James E. West is an American acoustician who was born in Virginia in 1931. He is best known for the development of the electret microphone. A variety of electronic devices, such as telephones, hearing aids, and microphones for musical instruments, widely use it now. West joined Bell Labs in 1962, where he conducted research on the development of improved microphones. Together with his colleague Gerhard Sessler, they developed the electret microphone. This uses a permanent electric charge to generate a signal, rather than relying on a power source. It allowed them to make it smaller, more reliable, and less expensive to produce than other types of microphones.
Mathematical Physicist Jesse Ernest Wilkins, Jr. Contributed to The Manhattan Project
Jesse Ernest Wilkins, Jr. was an American mathematical physicist and engineer. He was born in 1923, in Wisconsin. Throughout his career, Wilkins made important contributions to the fields of nuclear physics and engineering. He worked on the Manhattan Project, which developed the first atomic bombs, and later helped develop the first nuclear power plants. He was also a pioneer in the use of computers for scientific research. Wilkins helped develop the first computer simulations of physical systems. In recognition of his contributions to science and technology, Wilkins received numerous awards and honors. However, because of his inventions, many people have died.
Inventor Frederick McKinley Jones Created Refrigeration Systems For Trucks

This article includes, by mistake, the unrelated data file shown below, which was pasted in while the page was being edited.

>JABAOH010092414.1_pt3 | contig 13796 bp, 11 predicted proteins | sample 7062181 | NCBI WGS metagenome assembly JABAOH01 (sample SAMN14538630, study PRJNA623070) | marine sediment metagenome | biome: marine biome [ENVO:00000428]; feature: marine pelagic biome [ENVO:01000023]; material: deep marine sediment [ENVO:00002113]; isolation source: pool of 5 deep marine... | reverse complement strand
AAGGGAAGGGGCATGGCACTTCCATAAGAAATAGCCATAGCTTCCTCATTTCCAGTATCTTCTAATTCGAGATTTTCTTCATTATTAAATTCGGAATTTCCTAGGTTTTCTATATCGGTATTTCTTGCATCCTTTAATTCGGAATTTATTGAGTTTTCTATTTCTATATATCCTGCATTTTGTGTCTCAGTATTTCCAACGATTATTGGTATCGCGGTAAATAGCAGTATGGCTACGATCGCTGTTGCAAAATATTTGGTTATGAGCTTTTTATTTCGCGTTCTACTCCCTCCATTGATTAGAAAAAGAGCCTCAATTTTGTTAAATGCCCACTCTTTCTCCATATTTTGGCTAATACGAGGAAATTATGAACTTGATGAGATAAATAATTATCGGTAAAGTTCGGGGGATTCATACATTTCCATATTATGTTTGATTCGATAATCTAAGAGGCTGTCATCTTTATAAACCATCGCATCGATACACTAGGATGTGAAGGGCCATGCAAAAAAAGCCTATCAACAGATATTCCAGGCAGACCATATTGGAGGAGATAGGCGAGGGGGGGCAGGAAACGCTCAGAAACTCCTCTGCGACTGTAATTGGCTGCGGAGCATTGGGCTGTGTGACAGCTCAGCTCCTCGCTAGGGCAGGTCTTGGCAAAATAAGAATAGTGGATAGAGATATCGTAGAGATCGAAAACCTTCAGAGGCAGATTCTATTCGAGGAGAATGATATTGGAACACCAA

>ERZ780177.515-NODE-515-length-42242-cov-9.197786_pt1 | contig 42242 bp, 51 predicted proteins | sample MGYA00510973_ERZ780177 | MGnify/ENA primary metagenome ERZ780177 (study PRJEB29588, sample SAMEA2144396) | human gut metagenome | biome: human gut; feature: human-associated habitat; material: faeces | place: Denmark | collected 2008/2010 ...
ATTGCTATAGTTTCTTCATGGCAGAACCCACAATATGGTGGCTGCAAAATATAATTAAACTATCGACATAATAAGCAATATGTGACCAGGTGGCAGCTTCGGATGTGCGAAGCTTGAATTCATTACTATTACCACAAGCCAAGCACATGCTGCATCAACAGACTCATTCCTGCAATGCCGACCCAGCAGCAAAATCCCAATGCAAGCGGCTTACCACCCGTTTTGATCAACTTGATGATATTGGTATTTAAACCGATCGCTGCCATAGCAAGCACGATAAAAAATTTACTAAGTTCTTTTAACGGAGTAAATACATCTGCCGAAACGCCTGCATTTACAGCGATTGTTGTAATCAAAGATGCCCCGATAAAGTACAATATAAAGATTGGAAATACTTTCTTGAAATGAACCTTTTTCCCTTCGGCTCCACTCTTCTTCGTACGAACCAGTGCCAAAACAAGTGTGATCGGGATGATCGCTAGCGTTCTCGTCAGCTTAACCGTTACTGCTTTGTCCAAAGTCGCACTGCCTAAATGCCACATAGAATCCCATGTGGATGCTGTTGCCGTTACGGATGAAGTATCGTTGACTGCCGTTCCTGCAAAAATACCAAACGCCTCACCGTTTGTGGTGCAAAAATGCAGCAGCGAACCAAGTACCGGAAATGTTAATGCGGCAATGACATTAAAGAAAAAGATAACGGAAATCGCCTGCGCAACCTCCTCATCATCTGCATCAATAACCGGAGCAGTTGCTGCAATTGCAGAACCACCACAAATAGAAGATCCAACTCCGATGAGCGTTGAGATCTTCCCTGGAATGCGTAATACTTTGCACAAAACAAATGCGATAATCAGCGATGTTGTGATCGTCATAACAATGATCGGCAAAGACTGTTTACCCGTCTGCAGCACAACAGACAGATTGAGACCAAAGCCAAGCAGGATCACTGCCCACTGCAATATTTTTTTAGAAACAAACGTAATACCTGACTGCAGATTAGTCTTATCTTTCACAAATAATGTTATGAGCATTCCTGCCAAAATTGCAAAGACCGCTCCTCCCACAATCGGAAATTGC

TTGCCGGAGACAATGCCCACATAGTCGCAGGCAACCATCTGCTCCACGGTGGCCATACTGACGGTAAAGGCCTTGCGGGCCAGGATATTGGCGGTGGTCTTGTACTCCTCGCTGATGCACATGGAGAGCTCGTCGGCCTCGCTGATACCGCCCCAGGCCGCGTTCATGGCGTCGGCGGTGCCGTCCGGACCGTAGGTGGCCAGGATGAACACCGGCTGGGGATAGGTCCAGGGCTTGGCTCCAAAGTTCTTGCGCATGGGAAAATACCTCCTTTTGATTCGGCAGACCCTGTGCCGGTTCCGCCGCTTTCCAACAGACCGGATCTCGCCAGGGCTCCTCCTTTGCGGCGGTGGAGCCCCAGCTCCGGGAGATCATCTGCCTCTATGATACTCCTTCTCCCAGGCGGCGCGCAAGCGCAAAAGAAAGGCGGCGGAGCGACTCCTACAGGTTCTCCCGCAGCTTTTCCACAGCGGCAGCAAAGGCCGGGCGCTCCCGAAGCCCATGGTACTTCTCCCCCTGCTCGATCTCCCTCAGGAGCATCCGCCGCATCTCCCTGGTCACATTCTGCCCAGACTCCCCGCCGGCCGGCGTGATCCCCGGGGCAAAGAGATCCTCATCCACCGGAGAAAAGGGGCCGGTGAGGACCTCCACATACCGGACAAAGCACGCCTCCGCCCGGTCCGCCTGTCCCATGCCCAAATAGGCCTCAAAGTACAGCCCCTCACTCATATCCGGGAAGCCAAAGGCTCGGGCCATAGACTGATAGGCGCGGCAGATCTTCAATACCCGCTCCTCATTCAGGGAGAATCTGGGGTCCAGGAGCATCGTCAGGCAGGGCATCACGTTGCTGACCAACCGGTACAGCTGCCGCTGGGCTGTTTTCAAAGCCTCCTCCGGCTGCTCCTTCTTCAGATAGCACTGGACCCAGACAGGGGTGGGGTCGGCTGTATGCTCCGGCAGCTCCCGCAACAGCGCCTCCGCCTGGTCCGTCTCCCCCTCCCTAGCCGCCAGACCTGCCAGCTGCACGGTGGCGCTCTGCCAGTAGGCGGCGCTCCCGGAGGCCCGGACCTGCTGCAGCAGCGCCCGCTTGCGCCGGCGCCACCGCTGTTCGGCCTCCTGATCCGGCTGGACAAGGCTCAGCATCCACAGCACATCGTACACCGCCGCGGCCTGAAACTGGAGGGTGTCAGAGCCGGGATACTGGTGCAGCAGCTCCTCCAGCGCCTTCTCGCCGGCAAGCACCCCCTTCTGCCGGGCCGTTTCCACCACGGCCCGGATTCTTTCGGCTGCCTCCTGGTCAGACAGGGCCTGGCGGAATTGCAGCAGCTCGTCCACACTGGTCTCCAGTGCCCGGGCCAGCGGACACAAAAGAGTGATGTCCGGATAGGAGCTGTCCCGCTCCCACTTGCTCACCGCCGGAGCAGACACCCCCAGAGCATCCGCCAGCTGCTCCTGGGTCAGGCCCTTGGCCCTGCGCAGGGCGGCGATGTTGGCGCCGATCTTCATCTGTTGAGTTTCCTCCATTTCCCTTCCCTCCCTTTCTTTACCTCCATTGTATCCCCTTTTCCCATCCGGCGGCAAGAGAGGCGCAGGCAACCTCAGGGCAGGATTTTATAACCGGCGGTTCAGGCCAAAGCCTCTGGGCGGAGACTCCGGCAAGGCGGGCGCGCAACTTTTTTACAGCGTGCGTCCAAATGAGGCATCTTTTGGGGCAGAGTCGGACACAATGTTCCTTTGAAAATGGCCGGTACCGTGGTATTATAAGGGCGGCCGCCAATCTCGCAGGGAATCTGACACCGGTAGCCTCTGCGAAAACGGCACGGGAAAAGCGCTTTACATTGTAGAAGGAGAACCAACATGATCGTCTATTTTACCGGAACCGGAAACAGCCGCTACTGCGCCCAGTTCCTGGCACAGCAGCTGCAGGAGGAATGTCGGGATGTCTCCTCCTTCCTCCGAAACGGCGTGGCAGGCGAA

Frederick McKinley Jones was an African American inventor born in 1893. His work in the field of refrigeration and over 60 patents for his inventions have earned him recognition and fame. This includes the first automatic refrigeration system for trucks and trailers. Jones’s innovations revolutionized the transportation of perishable goods, such as food and medicine. This helped make long-distance transportation of these items much more efficient and reliable. In addition to his work as an inventor, Jones was also an entrepreneur and founded the Thermo King Corporation, which manufactured and sold his refrigeration systems. He was a pioneer in the field of refrigeration and his work helped lay the foundation for the modern transportation industry.
Entrepreneur Sarah E. Goode Invented the Cabinet Bed
Sarah E. Goode was an African American inventor and businesswoman who was born into slavery in 1855. She went on to become the first African American woman to receive a patent from the United States Patent and Trademark Office. Goode’s invention of the folding cabinet bed, designed to save space in small apartments, has earned her recognition and fame. Her invention was innovative because it combined a bed and a desk or cabinet in one piece of furniture, allowing people to make the most of their limited living space. During the day, the bed folded up into a cabinet, freeing up space for other activities, and easily pulled down into a bed at night. Goode’s invention helped to meet the needs of people in growing cities who were looking to make the most of their limited living space.